DERRY | Neighbors of a proposed 122-residence retirement complex on Kendall Pond Road worry the already-busy road will become more dangerous if the homes are built.

At last week's Planning Board meeting, Harvest Development proposed a congregate care facility with 116 suites and three duplexes. The developer seeks a four-story, clapboard-sided building with studios and one- and two-bedroom suites on the 5.9-acre property, which has been used by a landscaping business. The project also includes three duplexes.

Board members will walk the site July 11 at 6:30 p.m. and continue the public hearing on the project at their meeting July 18.

"We already have accidents on Kendall Pond Road on a regular basis," said Steve Barry, who was among more than a half-dozen residents who attended the meeting. "This is not a safe piece of road right now."

Barry, who said he doesn't oppose congregate housing across the street from his home, asked the town to consider road improvements.

Planning Board members acknowledged the traffic concern but said they cannot require the developer to address the problem because the project is not expected to generate much additional traffic.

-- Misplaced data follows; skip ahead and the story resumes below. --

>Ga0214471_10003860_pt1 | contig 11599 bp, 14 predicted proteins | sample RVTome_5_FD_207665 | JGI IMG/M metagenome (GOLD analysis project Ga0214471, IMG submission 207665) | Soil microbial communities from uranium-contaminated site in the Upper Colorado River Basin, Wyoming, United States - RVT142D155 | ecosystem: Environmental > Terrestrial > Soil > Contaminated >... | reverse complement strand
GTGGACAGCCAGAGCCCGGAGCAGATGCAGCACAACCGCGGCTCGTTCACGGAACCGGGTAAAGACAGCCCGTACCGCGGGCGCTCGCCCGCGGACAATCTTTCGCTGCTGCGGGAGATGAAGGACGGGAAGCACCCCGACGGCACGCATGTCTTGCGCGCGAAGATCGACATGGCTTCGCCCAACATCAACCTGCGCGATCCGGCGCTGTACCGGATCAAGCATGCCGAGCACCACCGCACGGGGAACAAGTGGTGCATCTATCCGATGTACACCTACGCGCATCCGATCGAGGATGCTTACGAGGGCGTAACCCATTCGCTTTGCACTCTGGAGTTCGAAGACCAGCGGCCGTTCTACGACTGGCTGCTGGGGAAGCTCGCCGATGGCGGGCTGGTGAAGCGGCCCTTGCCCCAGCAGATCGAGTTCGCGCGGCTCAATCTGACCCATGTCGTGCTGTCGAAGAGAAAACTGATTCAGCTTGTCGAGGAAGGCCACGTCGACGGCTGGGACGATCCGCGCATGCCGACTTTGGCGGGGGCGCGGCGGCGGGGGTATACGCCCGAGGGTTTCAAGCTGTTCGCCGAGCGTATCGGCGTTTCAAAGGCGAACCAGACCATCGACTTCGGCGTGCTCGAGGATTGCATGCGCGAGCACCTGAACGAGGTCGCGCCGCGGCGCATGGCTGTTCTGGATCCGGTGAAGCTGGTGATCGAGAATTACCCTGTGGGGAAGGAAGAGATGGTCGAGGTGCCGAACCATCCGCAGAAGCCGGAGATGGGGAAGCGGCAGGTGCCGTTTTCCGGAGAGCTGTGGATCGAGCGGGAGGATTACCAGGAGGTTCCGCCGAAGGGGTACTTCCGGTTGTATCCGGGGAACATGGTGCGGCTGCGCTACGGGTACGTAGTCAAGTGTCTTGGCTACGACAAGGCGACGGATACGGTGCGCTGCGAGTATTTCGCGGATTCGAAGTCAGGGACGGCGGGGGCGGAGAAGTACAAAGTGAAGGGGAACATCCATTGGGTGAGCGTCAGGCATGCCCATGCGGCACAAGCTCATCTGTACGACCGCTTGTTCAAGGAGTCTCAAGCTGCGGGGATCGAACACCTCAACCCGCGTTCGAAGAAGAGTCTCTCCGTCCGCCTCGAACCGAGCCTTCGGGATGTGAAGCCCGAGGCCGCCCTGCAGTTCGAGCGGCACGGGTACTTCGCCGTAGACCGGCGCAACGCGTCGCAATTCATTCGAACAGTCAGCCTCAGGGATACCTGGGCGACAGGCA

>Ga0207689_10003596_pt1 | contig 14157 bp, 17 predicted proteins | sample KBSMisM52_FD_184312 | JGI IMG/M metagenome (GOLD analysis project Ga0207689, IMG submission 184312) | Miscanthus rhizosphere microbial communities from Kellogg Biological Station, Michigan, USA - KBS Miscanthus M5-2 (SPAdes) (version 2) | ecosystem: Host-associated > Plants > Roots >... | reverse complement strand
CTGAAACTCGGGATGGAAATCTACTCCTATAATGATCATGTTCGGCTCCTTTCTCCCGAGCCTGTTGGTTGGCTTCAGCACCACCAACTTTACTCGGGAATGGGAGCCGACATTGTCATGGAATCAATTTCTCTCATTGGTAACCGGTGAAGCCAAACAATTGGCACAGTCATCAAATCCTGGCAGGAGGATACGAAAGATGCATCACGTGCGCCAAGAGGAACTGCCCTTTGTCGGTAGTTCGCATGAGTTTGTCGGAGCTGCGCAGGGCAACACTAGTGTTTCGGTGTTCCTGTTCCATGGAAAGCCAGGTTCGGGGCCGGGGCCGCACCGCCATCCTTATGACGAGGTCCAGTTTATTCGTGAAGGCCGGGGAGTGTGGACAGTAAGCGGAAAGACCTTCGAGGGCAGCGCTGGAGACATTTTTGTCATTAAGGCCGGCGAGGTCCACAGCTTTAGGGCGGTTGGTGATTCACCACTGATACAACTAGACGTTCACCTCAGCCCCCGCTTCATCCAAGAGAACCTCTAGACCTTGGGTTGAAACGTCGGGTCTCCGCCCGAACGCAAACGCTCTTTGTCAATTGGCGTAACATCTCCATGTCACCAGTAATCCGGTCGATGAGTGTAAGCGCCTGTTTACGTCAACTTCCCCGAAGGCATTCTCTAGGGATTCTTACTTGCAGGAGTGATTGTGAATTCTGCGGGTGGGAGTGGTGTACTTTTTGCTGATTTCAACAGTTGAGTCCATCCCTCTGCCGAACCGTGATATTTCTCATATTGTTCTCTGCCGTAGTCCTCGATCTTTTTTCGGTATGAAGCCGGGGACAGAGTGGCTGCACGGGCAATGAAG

Owens A. McCullough, senior project manager for the engineering firm Sebago Technics of Westbrook, Maine, said about a quarter of the residents would drive. He noted the residents are typically in their 70s and 80s.

The developer plans to install a sidewalk from the entrance to the intersection of Kendall Pond Road and Birch Street, commonly called Shute's Corner. Additional sidewalks and walking paths are planned for the site.

Meanwhile, the three duplexes may not be allowed under town regulations because they include kitchen facilities. Derry's definition for congregate care housing, adopted by the Town Council this year, does not allow for kitchens.

Community Development Director George Sioras said if the Planning Board decides the duplexes are not congregate care housing because they include kitchens, they would not be allowed in that zone.

In other business, the Planning Board unanimously approved Pinkerton Academy's proposed athletic fields. The academy, which serves Chester, Derry and Hampstead high school students, plans to build new softball and field hockey fields near the current athletic fields on North Main Street.

Those fields, to be built this summer, would replace athletic fields for girls near the vocational building, making way for a new building to replace 40-year-old portable classrooms. Building plans are to be brought to the Planning Board at a future date.

The academy's approved fields include a new football stadium and track, though Headmaster Mary Anderson said those would not be built this summer. Anderson said she hopes they are constructed at the same time as the new building if the academy can afford the expense.

The football field would be made of synthetic material and the track would consist of a rubber material. The area would also be lighted.

The current football field would be used as a practice field, and the old track would be destroyed and converted to a field once a new facility is constructed.





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